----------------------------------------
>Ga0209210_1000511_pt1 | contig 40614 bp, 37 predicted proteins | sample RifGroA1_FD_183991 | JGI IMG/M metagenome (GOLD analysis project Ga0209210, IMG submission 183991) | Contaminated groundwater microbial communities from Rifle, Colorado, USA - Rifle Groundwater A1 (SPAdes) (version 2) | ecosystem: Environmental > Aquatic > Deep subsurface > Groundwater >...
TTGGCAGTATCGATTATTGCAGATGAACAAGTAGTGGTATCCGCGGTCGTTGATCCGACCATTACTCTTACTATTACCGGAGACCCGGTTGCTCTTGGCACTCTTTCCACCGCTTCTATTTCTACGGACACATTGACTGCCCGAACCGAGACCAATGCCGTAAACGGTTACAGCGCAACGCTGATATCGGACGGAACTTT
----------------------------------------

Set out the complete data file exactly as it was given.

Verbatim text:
>Ga0209210_1000511_pt1 | contig 40614 bp, 37 predicted proteins | sample RifGroA1_FD_183991 | JGI IMG/M metagenome (GOLD analysis project Ga0209210, IMG submission 183991) | Contaminated groundwater microbial communities from Rifle, Colorado, USA - Rifle Groundwater A1 (SPAdes) (version 2) | ecosystem: Environmental > Aquatic > Deep subsurface > Groundwater >...
TTGGCAGTATCGATTATTGCAGATGAACAAGTAGTGGTATCCGCGGTCGTTGATCCGACCATTACTCTTACTATTACCGGAGACCCGGTTGCTCTTGGCACTCTTTCCACCGCTTCTATTTCTACGGACACATTGACTGCCCGAACCGAGACCAATGCCGTAAACGGTTACAGCGCAACGCTGATATCGGACGGAACTTT